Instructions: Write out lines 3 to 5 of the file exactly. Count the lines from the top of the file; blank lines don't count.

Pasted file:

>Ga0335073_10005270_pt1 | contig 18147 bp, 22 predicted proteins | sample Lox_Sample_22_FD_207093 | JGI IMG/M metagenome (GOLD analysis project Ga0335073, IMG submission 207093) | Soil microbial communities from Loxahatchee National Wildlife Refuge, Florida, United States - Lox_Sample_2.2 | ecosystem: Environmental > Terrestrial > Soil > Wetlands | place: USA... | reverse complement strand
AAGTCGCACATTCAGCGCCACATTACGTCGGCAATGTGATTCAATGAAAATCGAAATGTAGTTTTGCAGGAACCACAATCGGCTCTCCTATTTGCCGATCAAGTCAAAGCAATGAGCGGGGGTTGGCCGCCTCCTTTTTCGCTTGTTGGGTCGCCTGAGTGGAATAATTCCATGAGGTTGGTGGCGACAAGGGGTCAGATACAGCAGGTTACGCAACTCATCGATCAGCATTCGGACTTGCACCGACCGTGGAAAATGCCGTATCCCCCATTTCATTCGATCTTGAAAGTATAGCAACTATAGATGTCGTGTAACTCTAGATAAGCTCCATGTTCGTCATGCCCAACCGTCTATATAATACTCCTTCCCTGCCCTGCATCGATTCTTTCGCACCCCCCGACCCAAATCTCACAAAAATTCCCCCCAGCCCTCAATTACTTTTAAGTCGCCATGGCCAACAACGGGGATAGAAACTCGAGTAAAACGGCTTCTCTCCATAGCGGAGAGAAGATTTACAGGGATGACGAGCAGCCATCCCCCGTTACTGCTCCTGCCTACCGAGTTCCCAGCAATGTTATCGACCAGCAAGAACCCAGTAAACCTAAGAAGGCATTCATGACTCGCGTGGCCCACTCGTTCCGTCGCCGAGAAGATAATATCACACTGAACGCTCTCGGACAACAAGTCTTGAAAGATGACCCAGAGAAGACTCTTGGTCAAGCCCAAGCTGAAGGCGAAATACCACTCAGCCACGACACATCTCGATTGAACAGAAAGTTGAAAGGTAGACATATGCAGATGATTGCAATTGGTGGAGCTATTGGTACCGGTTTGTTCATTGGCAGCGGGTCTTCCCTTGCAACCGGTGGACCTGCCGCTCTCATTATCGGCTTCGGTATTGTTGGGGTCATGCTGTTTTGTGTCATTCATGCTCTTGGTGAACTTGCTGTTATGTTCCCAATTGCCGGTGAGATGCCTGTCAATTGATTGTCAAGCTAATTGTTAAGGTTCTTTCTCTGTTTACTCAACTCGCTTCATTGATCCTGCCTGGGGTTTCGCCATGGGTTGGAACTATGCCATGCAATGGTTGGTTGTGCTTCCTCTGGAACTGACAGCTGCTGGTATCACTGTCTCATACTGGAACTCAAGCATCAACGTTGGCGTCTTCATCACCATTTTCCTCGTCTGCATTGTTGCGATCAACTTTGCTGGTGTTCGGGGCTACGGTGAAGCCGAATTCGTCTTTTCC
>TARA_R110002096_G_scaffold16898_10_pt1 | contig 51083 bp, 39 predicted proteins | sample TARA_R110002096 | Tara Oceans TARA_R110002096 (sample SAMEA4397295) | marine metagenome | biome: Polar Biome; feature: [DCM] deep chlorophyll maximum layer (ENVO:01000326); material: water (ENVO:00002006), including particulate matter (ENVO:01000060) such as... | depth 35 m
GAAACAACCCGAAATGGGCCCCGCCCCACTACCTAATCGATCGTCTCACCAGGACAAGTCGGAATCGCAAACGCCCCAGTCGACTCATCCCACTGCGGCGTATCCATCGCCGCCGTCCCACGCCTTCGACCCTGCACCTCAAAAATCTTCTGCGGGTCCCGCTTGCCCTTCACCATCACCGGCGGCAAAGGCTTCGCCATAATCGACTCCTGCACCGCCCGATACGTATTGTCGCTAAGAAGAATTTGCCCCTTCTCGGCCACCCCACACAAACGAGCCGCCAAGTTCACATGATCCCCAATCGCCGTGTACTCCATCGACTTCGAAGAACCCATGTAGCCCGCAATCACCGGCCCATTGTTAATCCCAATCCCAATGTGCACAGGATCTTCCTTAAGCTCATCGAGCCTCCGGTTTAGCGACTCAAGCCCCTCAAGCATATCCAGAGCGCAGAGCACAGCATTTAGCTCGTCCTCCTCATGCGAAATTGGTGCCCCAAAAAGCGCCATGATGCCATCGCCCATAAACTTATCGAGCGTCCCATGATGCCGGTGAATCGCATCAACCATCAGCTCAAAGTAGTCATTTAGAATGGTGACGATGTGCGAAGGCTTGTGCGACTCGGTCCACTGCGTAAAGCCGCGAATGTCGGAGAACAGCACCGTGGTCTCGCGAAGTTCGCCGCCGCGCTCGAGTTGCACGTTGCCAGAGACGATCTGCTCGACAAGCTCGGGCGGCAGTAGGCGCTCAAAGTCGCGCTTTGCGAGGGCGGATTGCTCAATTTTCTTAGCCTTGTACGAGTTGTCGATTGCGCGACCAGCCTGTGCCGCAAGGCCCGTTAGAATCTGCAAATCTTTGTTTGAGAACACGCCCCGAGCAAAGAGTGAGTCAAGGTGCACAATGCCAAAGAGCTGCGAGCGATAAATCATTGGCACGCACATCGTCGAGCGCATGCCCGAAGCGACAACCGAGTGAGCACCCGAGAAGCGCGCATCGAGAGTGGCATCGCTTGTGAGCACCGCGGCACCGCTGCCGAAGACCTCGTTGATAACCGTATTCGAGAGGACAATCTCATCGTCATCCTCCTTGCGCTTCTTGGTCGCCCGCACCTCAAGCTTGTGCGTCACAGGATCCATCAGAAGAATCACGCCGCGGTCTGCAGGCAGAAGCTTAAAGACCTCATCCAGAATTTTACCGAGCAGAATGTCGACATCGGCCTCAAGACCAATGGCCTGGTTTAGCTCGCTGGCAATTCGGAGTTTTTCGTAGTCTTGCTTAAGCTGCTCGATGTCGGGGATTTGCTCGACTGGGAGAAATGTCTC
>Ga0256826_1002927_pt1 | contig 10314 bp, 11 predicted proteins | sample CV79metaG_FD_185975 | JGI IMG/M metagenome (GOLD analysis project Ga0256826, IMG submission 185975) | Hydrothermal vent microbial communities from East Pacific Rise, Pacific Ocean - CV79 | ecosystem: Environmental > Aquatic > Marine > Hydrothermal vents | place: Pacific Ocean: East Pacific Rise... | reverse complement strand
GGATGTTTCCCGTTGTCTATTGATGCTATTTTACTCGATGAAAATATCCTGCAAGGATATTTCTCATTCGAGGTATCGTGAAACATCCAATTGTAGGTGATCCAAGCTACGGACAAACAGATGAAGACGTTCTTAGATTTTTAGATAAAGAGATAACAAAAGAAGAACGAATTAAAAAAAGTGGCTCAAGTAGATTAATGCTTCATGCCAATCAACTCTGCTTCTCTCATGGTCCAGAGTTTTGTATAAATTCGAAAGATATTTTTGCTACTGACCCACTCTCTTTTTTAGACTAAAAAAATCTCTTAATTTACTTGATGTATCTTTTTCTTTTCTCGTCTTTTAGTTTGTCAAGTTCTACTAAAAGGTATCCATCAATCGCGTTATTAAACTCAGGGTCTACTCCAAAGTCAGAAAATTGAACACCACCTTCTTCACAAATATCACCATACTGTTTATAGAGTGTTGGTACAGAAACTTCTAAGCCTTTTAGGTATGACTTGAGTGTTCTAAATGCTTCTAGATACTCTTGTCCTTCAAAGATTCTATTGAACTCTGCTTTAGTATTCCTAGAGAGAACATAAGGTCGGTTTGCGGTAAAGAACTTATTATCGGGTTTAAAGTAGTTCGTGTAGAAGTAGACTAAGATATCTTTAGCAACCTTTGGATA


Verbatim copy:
>TARA_R110002096_G_scaffold16898_10_pt1 | contig 51083 bp, 39 predicted proteins | sample TARA_R110002096 | Tara Oceans TARA_R110002096 (sample SAMEA4397295) | marine metagenome | biome: Polar Biome; feature: [DCM] deep chlorophyll maximum layer (ENVO:01000326); material: water (ENVO:00002006), including particulate matter (ENVO:01000060) such as... | depth 35 m
GAAACAACCCGAAATGGGCCCCGCCCCACTACCTAATCGATCGTCTCACCAGGACAAGTCGGAATCGCAAACGCCCCAGTCGACTCATCCCACTGCGGCGTATCCATCGCCGCCGTCCCACGCCTTCGACCCTGCACCTCAAAAATCTTCTGCGGGTCCCGCTTGCCCTTCACCATCACCGGCGGCAAAGGCTTCGCCATAATCGACTCCTGCACCGCCCGATACGTATTGTCGCTAAGAAGAATTTGCCCCTTCTCGGCCACCCCACACAAACGAGCCGCCAAGTTCACATGATCCCCAATCGCCGTGTACTCCATCGACTTCGAAGAACCCATGTAGCCCGCAATCACCGGCCCATTGTTAATCCCAATCCCAATGTGCACAGGATCTTCCTTAAGCTCATCGAGCCTCCGGTTTAGCGACTCAAGCCCCTCAAGCATATCCAGAGCGCAGAGCACAGCATTTAGCTCGTCCTCCTCATGCGAAATTGGTGCCCCAAAAAGCGCCATGATGCCATCGCCCATAAACTTATCGAGCGTCCCATGATGCCGGTGAATCGCATCAACCATCAGCTCAAAGTAGTCATTTAGAATGGTGACGATGTGCGAAGGCTTGTGCGACTCGGTCCACTGCGTAAAGCCGCGAATGTCGGAGAACAGCACCGTGGTCTCGCGAAGTTCGCCGCCGCGCTCGAGTTGCACGTTGCCAGAGACGATCTGCTCGACAAGCTCGGGCGGCAGTAGGCGCTCAAAGTCGCGCTTTGCGAGGGCGGATTGCTCAATTTTCTTAGCCTTGTACGAGTTGTCGATTGCGCGACCAGCCTGTGCCGCAAGGCCCGTTAGAATCTGCAAATCTTTGTTTGAGAACACGCCCCGAGCAAAGAGTGAGTCAAGGTGCACAATGCCAAAGAGCTGCGAGCGATAAATCATTGGCACGCACATCGTCGAGCGCATGCCCGAAGCGACAACCGAGTGAGCACCCGAGAAGCGCGCATCGAGAGTGGCATCGCTTGTGAGCACCGCGGCACCGCTGCCGAAGACCTCGTTGATAACCGTATTCGAGAGGACAATCTCATCGTCATCCTCCTTGCGCTTCTTGGTCGCCCGCACCTCAAGCTTGTGCGTCACAGGATCCATCAGAAGAATCACGCCGCGGTCTGCAGGCAGAAGCTTAAAGACCTCATCCAGAATTTTACCGAGCAGAATGTCGACATCGGCCTCAAGACCAATGGCCTGGTTTAGCTCGCTGGCAATTCGGAGTTTTTCGTAGTCTTGCTTAAGCTGCTCGATGTCGGGGATTTGCTCGACTGGGAGAAATGTCTC
>Ga0256826_1002927_pt1 | contig 10314 bp, 11 predicted proteins | sample CV79metaG_FD_185975 | JGI IMG/M metagenome (GOLD analysis project Ga0256826, IMG submission 185975) | Hydrothermal vent microbial communities from East Pacific Rise, Pacific Ocean - CV79 | ecosystem: Environmental > Aquatic > Marine > Hydrothermal vents | place: Pacific Ocean: East Pacific Rise... | reverse complement strand